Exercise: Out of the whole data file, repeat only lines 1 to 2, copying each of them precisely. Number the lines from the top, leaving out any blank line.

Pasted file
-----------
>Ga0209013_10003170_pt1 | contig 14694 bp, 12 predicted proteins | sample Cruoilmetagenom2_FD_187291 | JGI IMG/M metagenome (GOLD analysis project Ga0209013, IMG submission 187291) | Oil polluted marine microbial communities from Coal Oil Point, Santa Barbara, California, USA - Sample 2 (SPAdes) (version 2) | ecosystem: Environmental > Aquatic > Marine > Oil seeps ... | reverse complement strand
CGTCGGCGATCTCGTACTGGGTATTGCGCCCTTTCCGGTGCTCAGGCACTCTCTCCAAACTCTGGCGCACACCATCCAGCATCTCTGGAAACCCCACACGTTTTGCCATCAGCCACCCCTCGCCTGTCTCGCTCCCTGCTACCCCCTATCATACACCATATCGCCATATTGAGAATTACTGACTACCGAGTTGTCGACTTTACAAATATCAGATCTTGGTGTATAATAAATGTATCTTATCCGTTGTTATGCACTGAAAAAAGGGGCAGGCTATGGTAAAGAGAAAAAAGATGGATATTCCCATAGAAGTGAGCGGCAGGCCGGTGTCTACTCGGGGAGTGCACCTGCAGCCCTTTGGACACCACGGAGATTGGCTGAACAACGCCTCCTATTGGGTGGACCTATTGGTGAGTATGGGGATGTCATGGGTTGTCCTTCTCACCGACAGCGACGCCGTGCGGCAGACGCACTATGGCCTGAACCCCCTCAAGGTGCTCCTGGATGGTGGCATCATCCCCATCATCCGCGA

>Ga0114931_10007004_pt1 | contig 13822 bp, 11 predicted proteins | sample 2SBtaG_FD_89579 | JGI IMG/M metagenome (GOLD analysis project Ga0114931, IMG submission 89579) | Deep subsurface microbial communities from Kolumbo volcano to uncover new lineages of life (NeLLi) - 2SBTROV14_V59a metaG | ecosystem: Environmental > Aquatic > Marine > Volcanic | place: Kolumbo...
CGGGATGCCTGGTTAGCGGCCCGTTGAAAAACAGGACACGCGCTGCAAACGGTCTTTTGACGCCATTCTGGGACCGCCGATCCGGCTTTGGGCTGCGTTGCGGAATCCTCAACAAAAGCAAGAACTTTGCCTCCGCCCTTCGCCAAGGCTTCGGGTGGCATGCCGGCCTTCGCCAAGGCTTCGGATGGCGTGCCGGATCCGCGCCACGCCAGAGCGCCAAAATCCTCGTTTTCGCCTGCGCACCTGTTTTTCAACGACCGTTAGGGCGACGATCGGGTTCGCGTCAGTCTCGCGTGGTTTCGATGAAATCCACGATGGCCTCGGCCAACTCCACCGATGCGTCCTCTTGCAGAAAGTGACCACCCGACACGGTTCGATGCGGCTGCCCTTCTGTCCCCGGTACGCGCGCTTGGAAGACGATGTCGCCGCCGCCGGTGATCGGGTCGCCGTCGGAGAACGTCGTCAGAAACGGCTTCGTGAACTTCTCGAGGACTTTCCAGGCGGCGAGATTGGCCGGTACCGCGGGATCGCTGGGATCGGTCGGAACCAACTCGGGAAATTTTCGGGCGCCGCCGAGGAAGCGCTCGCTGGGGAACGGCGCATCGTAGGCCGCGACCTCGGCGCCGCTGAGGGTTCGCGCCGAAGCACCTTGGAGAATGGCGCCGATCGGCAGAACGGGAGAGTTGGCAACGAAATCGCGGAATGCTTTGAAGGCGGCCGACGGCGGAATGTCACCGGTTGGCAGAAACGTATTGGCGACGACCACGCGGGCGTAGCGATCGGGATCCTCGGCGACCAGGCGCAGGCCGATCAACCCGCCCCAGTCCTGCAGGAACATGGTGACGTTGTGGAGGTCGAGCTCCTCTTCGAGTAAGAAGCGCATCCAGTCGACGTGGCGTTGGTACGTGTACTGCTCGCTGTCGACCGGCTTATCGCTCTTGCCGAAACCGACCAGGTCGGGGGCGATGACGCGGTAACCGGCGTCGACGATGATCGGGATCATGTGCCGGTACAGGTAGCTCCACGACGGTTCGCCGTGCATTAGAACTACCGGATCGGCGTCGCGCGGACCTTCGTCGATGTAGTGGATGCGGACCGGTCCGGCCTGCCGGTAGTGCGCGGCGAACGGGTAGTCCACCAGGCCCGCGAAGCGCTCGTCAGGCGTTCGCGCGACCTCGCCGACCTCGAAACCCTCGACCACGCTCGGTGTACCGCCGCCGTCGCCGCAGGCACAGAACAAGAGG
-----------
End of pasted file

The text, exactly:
>Ga0209013_10003170_pt1 | contig 14694 bp, 12 predicted proteins | sample Cruoilmetagenom2_FD_187291 | JGI IMG/M metagenome (GOLD analysis project Ga0209013, IMG submission 187291) | Oil polluted marine microbial communities from Coal Oil Point, Santa Barbara, California, USA - Sample 2 (SPAdes) (version 2) | ecosystem: Environmental > Aquatic > Marine > Oil seeps ... | reverse complement strand
CGTCGGCGATCTCGTACTGGGTATTGCGCCCTTTCCGGTGCTCAGGCACTCTCTCCAAACTCTGGCGCACACCATCCAGCATCTCTGGAAACCCCACACGTTTTGCCATCAGCCACCCCTCGCCTGTCTCGCTCCCTGCTACCCCCTATCATACACCATATCGCCATATTGAGAATTACTGACTACCGAGTTGTCGACTTTACAAATATCAGATCTTGGTGTATAATAAATGTATCTTATCCGTTGTTATGCACTGAAAAAAGGGGCAGGCTATGGTAAAGAGAAAAAAGATGGATATTCCCATAGAAGTGAGCGGCAGGCCGGTGTCTACTCGGGGAGTGCACCTGCAGCCCTTTGGACACCACGGAGATTGGCTGAACAACGCCTCCTATTGGGTGGACCTATTGGTGAGTATGGGGATGTCATGGGTTGTCCTTCTCACCGACAGCGACGCCGTGCGGCAGACGCACTATGGCCTGAACCCCCTCAAGGTGCTCCTGGATGGTGGCATCATCCCCATCATCCGCGA